The following evening, the first day of my hunt, a total of one doe walked under my stand. The outfitter wanted to move me to another part of the ranch, but I had noticed a small field of barley still standing and convinced him to move a stand to cover the approach to that one unharvested patch of grain.
Late the following afternoon, at the start of prime deer movement time, the farmer drove in with a combine and started harvesting this small field, too.
I had several good shot opportunities, but wasn’t quite sure where the vitals are located on a John Deere combine.
The farmer hadn’t finished the field by dark and left a 10-yard strip along the far side. All was not lost.
At noon the next day, the outfitter and I set up another tree stand on a trail back inside the woods, in hopes of ambushing a deer on its way to the remaining barley. I figured with all the disturbance of the past few days, the deer might be hanging back until after dark.
That evening, I put an arrow through a 150-inch buck at last light after a number of does and fawns had already moved past my stand. Aggressive but smart hunting had paid again.
Scouting is one of the most important aspects of hunting smart, especially important when you are thinking about throwing something different into the mix. I tend to spend more time scouting than I do actually hunting.
While I was on that Montana Milk River hunt, glassing when not actually hunting, I couldn’t help but notice a number of good bucks moving out of a dense willow thicket past a fence corner and then returning along the same route in the morning. I pointed this out to the outfitter and suggested he dig a pit blind, something he’d never even considered. The day after I tagged my buck, I helped him dig the pit and then transplant snowberry and willow bushes around it for cover.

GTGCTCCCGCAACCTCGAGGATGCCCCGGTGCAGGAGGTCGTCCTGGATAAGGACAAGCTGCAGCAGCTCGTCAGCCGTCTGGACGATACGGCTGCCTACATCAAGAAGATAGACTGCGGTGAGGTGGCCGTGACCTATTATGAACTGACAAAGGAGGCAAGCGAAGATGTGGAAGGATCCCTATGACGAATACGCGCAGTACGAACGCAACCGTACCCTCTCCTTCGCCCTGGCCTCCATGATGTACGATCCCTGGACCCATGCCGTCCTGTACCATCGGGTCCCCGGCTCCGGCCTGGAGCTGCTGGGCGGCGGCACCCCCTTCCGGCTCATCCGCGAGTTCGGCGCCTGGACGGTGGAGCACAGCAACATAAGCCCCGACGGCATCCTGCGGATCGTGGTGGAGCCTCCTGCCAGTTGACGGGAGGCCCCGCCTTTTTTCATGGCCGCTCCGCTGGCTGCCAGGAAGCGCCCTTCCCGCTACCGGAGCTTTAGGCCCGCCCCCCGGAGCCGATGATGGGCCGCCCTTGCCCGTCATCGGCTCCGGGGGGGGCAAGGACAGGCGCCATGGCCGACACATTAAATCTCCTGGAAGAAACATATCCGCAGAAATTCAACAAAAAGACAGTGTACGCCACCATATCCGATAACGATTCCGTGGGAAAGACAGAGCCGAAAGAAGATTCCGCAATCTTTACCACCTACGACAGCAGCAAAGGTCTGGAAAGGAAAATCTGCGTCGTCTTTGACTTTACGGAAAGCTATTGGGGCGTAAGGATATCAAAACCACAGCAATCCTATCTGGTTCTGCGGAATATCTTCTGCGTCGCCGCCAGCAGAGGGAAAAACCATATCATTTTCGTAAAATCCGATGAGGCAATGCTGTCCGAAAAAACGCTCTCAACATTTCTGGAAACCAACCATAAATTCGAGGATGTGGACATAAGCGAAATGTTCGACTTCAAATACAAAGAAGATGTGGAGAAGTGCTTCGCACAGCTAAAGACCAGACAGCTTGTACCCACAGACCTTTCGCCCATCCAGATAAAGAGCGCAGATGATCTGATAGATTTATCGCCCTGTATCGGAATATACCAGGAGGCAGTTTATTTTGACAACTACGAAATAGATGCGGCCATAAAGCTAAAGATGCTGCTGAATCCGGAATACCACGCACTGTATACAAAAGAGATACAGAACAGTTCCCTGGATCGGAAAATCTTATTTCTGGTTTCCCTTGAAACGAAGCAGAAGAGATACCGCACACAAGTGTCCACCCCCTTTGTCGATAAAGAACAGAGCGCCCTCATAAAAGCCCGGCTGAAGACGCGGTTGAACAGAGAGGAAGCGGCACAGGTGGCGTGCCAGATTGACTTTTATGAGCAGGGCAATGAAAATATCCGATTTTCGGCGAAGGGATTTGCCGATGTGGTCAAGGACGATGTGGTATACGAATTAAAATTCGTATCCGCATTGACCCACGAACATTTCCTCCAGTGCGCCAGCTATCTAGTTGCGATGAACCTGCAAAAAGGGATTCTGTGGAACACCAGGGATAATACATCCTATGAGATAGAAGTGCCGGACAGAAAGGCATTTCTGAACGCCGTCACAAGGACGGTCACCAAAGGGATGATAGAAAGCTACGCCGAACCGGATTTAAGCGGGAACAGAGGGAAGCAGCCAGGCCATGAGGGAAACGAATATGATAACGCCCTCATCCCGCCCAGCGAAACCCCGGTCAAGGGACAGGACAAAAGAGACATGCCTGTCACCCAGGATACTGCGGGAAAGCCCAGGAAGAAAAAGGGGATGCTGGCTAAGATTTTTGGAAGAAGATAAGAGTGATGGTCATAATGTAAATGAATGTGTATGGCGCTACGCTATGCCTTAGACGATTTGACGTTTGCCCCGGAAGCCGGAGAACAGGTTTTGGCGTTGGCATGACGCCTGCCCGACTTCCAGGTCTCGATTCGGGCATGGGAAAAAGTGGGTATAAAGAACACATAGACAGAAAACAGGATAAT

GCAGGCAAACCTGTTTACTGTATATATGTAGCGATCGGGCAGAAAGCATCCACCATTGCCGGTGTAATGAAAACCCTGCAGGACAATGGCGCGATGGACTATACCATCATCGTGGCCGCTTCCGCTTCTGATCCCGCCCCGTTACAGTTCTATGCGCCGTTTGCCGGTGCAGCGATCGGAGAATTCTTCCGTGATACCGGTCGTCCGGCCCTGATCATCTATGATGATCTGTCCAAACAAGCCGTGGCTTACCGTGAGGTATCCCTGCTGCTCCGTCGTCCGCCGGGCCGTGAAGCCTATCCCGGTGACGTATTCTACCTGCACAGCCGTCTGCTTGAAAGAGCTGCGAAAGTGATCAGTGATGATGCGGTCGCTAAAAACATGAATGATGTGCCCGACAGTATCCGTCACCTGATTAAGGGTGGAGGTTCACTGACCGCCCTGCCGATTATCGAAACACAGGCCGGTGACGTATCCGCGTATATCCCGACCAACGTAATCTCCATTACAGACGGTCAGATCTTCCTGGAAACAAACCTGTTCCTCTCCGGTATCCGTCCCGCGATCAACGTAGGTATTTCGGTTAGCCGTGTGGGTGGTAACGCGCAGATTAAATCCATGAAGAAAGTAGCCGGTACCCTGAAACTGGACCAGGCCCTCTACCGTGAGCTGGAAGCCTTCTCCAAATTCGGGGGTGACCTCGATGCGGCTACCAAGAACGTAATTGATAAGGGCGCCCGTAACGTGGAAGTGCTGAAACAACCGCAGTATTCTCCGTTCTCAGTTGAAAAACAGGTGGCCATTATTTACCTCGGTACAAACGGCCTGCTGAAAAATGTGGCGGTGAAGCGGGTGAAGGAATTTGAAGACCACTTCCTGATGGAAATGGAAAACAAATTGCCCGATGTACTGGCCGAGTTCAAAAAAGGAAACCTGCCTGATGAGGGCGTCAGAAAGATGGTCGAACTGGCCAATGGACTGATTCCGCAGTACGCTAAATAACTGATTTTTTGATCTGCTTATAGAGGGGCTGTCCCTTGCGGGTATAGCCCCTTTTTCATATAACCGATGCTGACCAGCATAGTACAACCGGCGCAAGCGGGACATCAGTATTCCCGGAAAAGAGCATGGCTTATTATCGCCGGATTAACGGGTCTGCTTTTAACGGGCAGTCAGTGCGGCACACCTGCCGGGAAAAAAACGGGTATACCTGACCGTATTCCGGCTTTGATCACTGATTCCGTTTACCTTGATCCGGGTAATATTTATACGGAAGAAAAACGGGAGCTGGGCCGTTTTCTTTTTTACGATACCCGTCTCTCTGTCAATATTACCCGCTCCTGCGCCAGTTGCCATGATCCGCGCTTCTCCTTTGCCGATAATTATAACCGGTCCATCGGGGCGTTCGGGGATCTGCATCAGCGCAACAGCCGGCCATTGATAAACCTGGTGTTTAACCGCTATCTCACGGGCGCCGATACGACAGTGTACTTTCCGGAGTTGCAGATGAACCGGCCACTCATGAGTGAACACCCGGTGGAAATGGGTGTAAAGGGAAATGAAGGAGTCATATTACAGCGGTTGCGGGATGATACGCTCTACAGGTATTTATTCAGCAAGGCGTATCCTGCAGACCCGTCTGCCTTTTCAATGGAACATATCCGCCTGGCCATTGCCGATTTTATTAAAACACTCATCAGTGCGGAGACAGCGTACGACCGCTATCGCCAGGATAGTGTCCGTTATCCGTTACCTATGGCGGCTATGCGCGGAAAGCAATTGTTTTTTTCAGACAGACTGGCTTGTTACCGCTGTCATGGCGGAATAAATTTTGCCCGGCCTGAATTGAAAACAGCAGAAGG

According to the outfitter, every season since his clients have taken good bucks from that pit blind.
On my own leases, my guides and I never stop scouting, whether we have clients in the field or are between hunts. This information helps. However, it’s how we act on it that brings success.
A couple of years back, I was lucky enough to draw a late-season license for myself, and even though I’d already spent every day of the season glassing deer and scouting the leases, I spent the first three mornings and evenings of my own hunt scouting some more.
Two evenings in a row, I watched a humongous buck feed with other deer at the upper end of a soybean field. I spent the middle of the third day driving around the field, scouting out a perfect ambush location for that evening.
I never walk around a whitetail hunting area unless there is no alternative, as I prefer my hunting areas to be as undisturbed and sanctuary-like as possible. The more the adjacent areas are pressured, the more valuable this becomes.
In fact, we insist on driving all of our clients right to their stands, and they stay on those stands until we come to pick them up. This eliminates those tell-tale human scent trails, not to mention the sightings and intrusive noises that alert deer to human encroachment. If you hunt on your own, ask your wife, a friend or hunting partner to drop you off and pick you up. Deer everywhere seem to be less suspicious of vehicles than of people on foot.